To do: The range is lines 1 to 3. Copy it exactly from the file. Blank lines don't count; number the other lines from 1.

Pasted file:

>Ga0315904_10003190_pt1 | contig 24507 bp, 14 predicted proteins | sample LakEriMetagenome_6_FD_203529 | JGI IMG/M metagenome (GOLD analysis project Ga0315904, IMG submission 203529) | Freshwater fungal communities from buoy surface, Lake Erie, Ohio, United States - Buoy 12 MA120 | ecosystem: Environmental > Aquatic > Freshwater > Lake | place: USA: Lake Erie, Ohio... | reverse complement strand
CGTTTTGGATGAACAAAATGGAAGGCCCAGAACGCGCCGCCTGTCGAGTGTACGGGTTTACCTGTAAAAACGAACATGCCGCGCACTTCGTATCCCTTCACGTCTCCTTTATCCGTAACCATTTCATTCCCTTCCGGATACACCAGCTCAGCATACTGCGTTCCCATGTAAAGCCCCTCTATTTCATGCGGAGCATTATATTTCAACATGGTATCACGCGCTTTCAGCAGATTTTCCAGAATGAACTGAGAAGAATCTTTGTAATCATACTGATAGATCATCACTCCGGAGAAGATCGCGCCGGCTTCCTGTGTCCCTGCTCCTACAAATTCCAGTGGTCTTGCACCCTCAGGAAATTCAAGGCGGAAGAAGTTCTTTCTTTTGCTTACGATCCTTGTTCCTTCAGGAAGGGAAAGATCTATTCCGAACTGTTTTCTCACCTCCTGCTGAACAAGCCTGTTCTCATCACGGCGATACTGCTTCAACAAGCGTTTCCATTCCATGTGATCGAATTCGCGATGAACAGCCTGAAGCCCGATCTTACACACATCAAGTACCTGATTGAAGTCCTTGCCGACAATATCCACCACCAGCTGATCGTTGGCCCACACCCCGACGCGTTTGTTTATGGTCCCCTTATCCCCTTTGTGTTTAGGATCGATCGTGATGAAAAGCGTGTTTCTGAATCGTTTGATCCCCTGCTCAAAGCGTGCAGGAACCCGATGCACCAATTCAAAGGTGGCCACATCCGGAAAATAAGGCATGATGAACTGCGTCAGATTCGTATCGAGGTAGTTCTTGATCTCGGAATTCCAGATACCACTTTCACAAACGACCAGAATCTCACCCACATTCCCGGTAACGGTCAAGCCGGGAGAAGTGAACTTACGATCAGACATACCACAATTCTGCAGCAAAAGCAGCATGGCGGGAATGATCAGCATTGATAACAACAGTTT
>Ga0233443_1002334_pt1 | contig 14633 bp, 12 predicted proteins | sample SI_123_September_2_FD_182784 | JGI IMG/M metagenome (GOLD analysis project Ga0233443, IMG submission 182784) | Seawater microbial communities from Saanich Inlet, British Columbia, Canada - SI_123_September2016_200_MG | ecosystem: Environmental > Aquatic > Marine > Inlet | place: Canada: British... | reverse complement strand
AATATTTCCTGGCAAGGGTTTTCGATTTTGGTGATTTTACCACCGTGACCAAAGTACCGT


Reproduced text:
>Ga0315904_10003190_pt1 | contig 24507 bp, 14 predicted proteins | sample LakEriMetagenome_6_FD_203529 | JGI IMG/M metagenome (GOLD analysis project Ga0315904, IMG submission 203529) | Freshwater fungal communities from buoy surface, Lake Erie, Ohio, United States - Buoy 12 MA120 | ecosystem: Environmental > Aquatic > Freshwater > Lake | place: USA: Lake Erie, Ohio... | reverse complement strand
CGTTTTGGATGAACAAAATGGAAGGCCCAGAACGCGCCGCCTGTCGAGTGTACGGGTTTACCTGTAAAAACGAACATGCCGCGCACTTCGTATCCCTTCACGTCTCCTTTATCCGTAACCATTTCATTCCCTTCCGGATACACCAGCTCAGCATACTGCGTTCCCATGTAAAGCCCCTCTATTTCATGCGGAGCATTATATTTCAACATGGTATCACGCGCTTTCAGCAGATTTTCCAGAATGAACTGAGAAGAATCTTTGTAATCATACTGATAGATCATCACTCCGGAGAAGATCGCGCCGGCTTCCTGTGTCCCTGCTCCTACAAATTCCAGTGGTCTTGCACCCTCAGGAAATTCAAGGCGGAAGAAGTTCTTTCTTTTGCTTACGATCCTTGTTCCTTCAGGAAGGGAAAGATCTATTCCGAACTGTTTTCTCACCTCCTGCTGAACAAGCCTGTTCTCATCACGGCGATACTGCTTCAACAAGCGTTTCCATTCCATGTGATCGAATTCGCGATGAACAGCCTGAAGCCCGATCTTACACACATCAAGTACCTGATTGAAGTCCTTGCCGACAATATCCACCACCAGCTGATCGTTGGCCCACACCCCGACGCGTTTGTTTATGGTCCCCTTATCCCCTTTGTGTTTAGGATCGATCGTGATGAAAAGCGTGTTTCTGAATCGTTTGATCCCCTGCTCAAAGCGTGCAGGAACCCGATGCACCAATTCAAAGGTGGCCACATCCGGAAAATAAGGCATGATGAACTGCGTCAGATTCGTATCGAGGTAGTTCTTGATCTCGGAATTCCAGATACCACTTTCACAAACGACCAGAATCTCACCCACATTCCCGGTAACGGTCAAGCCGGGAGAAGTGAACTTACGATCAGACATACCACAATTCTGCAGCAAAAGCAGCATGGCGGGAATGATCAGCATTGATAACAACAGTTT
>Ga0233443_1002334_pt1 | contig 14633 bp, 12 predicted proteins | sample SI_123_September_2_FD_182784 | JGI IMG/M metagenome (GOLD analysis project Ga0233443, IMG submission 182784) | Seawater microbial communities from Saanich Inlet, British Columbia, Canada - SI_123_September2016_200_MG | ecosystem: Environmental > Aquatic > Marine > Inlet | place: Canada: British... | reverse complement strand